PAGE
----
Alfredo Estrella/AFP/Getty Images

He just survived a heart attack.

But criticism poured down on Mexican leftist leader Andres Manuel Lopez Obrador nevertheless, after social media users learned that the 60-year-old politician sought treatment in one of the country's most expensive private hospitals.

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Lopez Obrador, a fierce opponent of the privatization of medical services [and the privatization of almost anything else] in Mexico, was interned at the luxurious Medica Sur hospital in Mexico City in the early hours of Tuesday morning, after surviving a non-lethal heart attack caused by high blood pressure, one of his sons told journalists.

The facility, which includes a small hotel for medical tourists, only takes patients with private insurance plans, or those who can cover the high costs of treatment, which can reach thousands of dollars for Lopez Obrador's current condition.

On social media, critics of Lopez Obrador mocked the leftist leader for seeking treatment in a private hospital, and accused him of not practicing what he preaches, which in this case would've been to seek help in a public hospital.

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"Why does the candidate of the people, not go to the hospital of the people," wrote twitter user @Marianuky_nuky.

"He surely headed to Medica Sur, so that when he is president, we will all have the same priviledges," another user wrote.

Lopez Obrador came in second place in Mexico's last presidential election. He has led huge rallies against plans to privatize medicine and break down teacher unions in Mexico, and is currently one of the staunchest opponents of plans to open Mexico's oil sector to private companies.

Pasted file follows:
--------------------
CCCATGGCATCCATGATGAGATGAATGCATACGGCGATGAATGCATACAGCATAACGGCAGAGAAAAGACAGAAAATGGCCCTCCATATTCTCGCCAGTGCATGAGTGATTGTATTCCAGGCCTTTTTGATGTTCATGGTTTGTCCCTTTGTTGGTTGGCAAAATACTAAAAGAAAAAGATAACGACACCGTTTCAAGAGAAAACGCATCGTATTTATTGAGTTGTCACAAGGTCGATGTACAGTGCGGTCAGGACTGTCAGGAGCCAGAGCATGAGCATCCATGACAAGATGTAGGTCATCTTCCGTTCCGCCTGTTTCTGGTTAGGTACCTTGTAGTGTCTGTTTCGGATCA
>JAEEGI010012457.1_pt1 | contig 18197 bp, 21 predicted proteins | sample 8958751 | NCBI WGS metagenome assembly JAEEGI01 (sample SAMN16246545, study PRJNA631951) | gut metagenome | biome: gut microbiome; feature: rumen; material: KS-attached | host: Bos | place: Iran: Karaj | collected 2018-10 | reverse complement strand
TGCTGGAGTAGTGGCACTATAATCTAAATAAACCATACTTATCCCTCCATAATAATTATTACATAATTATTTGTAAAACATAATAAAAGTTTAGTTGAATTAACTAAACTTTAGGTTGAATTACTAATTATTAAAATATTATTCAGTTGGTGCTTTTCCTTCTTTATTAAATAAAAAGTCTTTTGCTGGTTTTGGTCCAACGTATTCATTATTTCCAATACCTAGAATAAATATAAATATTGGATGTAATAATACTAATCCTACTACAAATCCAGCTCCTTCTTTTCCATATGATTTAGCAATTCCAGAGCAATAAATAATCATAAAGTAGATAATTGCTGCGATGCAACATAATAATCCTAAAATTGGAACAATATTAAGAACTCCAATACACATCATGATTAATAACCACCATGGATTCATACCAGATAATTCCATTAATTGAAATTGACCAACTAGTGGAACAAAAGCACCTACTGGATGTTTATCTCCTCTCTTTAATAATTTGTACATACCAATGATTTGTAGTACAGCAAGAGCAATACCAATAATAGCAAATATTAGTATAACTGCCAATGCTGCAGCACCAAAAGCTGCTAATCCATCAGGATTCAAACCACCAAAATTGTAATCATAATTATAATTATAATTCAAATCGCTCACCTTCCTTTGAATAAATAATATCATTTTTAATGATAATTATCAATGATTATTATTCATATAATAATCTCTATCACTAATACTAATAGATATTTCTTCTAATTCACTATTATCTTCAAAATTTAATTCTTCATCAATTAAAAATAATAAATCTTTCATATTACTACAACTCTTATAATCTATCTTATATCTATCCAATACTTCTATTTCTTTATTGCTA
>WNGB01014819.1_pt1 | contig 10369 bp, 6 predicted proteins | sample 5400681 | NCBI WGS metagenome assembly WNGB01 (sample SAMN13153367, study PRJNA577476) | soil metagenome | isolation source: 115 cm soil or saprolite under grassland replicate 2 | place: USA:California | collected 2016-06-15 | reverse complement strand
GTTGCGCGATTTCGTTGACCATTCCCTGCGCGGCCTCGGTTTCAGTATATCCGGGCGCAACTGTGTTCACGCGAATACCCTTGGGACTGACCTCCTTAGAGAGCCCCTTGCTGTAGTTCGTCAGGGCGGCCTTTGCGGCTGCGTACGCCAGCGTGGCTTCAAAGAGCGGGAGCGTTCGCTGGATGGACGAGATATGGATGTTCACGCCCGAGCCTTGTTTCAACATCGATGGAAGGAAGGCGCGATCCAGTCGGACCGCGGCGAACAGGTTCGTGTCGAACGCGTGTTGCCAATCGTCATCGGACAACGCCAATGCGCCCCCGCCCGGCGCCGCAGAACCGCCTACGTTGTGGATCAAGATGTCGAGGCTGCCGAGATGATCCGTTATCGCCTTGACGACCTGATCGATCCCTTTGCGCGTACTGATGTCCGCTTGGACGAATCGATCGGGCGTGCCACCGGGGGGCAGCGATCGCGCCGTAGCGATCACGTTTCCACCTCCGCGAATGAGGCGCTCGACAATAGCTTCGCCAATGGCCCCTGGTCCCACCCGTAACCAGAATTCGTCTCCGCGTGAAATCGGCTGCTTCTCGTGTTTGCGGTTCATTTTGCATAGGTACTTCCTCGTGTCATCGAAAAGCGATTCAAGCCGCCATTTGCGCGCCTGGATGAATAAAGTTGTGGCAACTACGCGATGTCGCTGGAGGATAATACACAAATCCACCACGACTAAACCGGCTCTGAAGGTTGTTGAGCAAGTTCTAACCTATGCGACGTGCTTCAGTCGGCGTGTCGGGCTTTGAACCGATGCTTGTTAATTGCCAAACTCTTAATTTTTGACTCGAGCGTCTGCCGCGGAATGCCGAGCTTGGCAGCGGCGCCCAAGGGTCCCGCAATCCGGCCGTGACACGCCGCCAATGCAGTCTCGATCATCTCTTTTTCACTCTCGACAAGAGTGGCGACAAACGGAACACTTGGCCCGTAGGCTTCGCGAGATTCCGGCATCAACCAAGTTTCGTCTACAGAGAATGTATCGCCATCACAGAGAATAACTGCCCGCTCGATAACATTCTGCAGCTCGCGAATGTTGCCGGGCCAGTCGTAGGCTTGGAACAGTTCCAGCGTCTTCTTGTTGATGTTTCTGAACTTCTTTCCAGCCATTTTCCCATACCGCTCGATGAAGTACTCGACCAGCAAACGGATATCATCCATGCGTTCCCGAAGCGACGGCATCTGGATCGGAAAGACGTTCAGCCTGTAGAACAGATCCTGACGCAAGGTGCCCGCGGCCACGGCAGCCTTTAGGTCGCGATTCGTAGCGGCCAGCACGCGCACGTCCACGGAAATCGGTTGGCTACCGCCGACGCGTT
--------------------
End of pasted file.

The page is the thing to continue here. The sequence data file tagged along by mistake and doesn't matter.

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During his last two presidential campaigns, Lopez Obrador promised to impose austerity plans, that would include reducing the salaries of top officials by up to 50%. He also said that he would take away private health insurance plans given to officials by the government of Mexico.

While he was mayor of Mexico City, Lopez Obrador also said that private sector healthcare had become so expensive in Mexico, that with his monthly earnings as the city's mayor he could not afford "one day of therapy" at one of the city's private hospitals.

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For the moment, it seems like Lopez Obrador has enough funds to be treated at one of Mexico City's finest private clinics, and can afford the luxury of forgoing the long lines at the city's public hospitals.

Perhaps his attitude to private medicine will change after this experience.

Manuel Rueda is a correspondent for Fusion, covering Mexico and South America. He travels from donkey festivals, to salsa clubs to steamy places with cartel activity.